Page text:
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March 27th, 2009
Buzzwords: Merida Initiative

Weapons seized by the Mexican Policia Federal Preventiva under the Merida Initiative

Buzzwords appears each Friday on the Wide Angle blog and breaks down the lingo, jargon and hot topics of the world’s headlines.

Erin Chapman

In the last 15 months, over 7,000 lives have been claimed in Mexico’s drug-related violence. U.S. pundits are calling Mexico a ‘failed state.’ The administration’s new pick for ambassador to Mexico Carlos Pascual is, in fact, an expert in failed states. After years of ineffectual policy, how will the U.S help its neighbor pull out of this downward spiral? And lo, Obama smiled and sent unto the troubled state his only appointed Clinton….

Secretary of State Hillary Clinton visited Mexico this week and vowed to help speed the delivery of equipment promised in the Merida Initiative, a security partnership between the U.S., Mexico and other Central American nations to combat drug trafficking and organized crime.

The Merida Initiative was named for the city where ex-President George W. Bush and current Mexican President Felipe Calderon met in 2007 to discuss expanded counternarcotics efforts in the region. (Honestly, isn’t it a bit surprising there aren’t any initiatives named the Crawford Ranch Initiative?) In the months after their meeting, officials from both governments met to hash out the details of a three year, $1.4 billion aid package to be spent mostly on training and equipment. One portion of the Merida Initiative aims to support U.S. and Mexican efforts against drug, human and arms trafficking. The other portion covers the rest of Central America, supporting its capacity to cut off drugs and arms trafficking, aiding anti-gang efforts and strengthening judicial reform.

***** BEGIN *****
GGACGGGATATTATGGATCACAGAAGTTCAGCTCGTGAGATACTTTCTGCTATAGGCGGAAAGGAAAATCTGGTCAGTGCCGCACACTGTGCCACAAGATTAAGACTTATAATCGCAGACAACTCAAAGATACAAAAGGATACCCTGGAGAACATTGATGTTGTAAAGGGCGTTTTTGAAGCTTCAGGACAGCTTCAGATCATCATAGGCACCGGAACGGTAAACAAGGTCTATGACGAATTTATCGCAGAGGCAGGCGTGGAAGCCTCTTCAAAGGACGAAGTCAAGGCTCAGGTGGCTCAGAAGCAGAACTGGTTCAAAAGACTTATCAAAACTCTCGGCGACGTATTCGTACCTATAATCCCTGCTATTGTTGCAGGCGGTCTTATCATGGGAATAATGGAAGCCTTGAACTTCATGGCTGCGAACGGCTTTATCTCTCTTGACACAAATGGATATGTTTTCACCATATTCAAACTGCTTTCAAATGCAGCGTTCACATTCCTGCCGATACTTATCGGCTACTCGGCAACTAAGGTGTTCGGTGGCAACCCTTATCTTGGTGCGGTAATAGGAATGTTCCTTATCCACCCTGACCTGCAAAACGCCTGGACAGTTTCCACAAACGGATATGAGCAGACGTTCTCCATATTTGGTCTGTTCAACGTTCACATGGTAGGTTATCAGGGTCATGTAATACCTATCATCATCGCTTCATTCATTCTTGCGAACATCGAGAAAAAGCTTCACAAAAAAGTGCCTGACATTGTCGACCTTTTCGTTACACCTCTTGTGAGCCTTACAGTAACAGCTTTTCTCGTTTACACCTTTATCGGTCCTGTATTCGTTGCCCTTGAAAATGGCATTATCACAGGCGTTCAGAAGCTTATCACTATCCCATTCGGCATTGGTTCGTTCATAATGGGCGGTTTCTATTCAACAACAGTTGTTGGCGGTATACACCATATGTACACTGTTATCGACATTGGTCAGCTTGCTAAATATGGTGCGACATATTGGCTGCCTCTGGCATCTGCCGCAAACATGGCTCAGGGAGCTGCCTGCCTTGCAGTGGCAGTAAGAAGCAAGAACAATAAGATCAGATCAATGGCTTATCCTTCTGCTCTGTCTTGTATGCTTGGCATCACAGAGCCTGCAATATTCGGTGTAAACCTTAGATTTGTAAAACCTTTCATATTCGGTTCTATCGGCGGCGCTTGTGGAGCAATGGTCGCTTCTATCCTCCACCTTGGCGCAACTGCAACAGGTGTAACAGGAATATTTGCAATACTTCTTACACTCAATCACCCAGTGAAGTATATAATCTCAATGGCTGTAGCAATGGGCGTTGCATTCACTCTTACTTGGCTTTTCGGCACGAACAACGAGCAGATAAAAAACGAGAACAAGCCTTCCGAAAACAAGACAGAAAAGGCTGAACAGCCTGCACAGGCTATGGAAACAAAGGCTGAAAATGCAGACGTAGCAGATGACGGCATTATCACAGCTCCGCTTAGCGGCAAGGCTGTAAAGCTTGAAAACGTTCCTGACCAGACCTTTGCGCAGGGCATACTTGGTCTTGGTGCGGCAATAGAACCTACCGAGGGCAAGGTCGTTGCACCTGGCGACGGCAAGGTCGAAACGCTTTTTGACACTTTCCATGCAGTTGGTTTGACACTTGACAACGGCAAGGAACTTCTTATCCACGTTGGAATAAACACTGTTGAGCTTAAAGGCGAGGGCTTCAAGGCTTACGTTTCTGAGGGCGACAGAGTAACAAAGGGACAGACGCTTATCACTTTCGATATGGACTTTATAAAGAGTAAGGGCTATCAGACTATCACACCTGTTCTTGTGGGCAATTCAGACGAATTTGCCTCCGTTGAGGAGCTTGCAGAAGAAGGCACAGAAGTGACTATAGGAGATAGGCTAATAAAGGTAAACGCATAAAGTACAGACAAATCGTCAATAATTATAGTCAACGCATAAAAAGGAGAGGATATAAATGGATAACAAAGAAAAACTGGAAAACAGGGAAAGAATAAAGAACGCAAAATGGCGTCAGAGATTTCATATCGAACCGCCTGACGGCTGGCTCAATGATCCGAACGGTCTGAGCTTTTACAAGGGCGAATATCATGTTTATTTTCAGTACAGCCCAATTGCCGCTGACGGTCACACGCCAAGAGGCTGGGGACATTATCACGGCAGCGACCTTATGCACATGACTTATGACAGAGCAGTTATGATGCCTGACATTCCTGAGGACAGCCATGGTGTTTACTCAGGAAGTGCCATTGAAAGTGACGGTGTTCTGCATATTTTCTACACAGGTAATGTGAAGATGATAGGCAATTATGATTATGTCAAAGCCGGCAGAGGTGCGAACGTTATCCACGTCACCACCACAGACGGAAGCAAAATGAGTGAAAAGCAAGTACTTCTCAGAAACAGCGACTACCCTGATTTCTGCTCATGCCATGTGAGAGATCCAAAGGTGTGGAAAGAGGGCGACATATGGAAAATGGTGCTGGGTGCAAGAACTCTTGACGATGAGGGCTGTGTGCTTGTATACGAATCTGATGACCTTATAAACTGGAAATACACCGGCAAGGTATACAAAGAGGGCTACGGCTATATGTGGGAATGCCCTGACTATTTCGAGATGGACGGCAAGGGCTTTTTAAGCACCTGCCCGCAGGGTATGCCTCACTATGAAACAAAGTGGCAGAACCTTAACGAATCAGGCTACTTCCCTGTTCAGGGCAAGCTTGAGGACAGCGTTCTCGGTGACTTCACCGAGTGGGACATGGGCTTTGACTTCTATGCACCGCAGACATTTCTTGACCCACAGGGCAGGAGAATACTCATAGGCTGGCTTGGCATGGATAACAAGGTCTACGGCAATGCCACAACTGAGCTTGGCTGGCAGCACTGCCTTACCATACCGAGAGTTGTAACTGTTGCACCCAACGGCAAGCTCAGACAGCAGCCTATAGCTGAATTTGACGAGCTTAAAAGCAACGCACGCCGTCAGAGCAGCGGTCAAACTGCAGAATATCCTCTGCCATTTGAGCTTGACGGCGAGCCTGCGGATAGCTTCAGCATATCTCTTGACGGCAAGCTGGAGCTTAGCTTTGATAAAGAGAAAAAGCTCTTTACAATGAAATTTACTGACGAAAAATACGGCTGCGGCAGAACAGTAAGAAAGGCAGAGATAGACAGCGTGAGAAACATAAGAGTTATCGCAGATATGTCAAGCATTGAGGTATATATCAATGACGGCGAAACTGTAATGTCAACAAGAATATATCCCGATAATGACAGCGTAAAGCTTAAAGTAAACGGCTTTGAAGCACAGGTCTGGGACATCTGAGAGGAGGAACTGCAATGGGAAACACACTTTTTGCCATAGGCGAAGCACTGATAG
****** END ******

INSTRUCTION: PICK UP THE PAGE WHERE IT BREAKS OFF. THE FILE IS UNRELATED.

In July 2008, Congress approved $465 million for the first phase of Merida. In December, the U.S. signed a letter of agreement with the Mexican government obligating $197 million of that total for counternarcotics programs. Mexico receives the lion’s share of funding — more than all the other countries combined — and the largest part of that aid goes toward equipment for the Mexican military and law enforcement agencies — i.e. helicopters, scanners, x-ray vans and canine training (hopefully including bi-lingual “Don’t pet me, I’m working / No me acaricie, estoy trabajando” jackets for the dogs).

Mexican officials, as well as their U.S. counterparts, have complained of lag times on delivery for this equipment, but Clinton seemed to promise re-focused American attention on the plan. While President Obama has expressed support for the Merida Initiative, escalating levels of violence in Mexico have not shown any quick successes with its implementation and some critics question whether sufficient benchmarks have been set to measure progress.

Sources: Congressional Research Service, LA Times, Washington Post, U.S. Dept. of State

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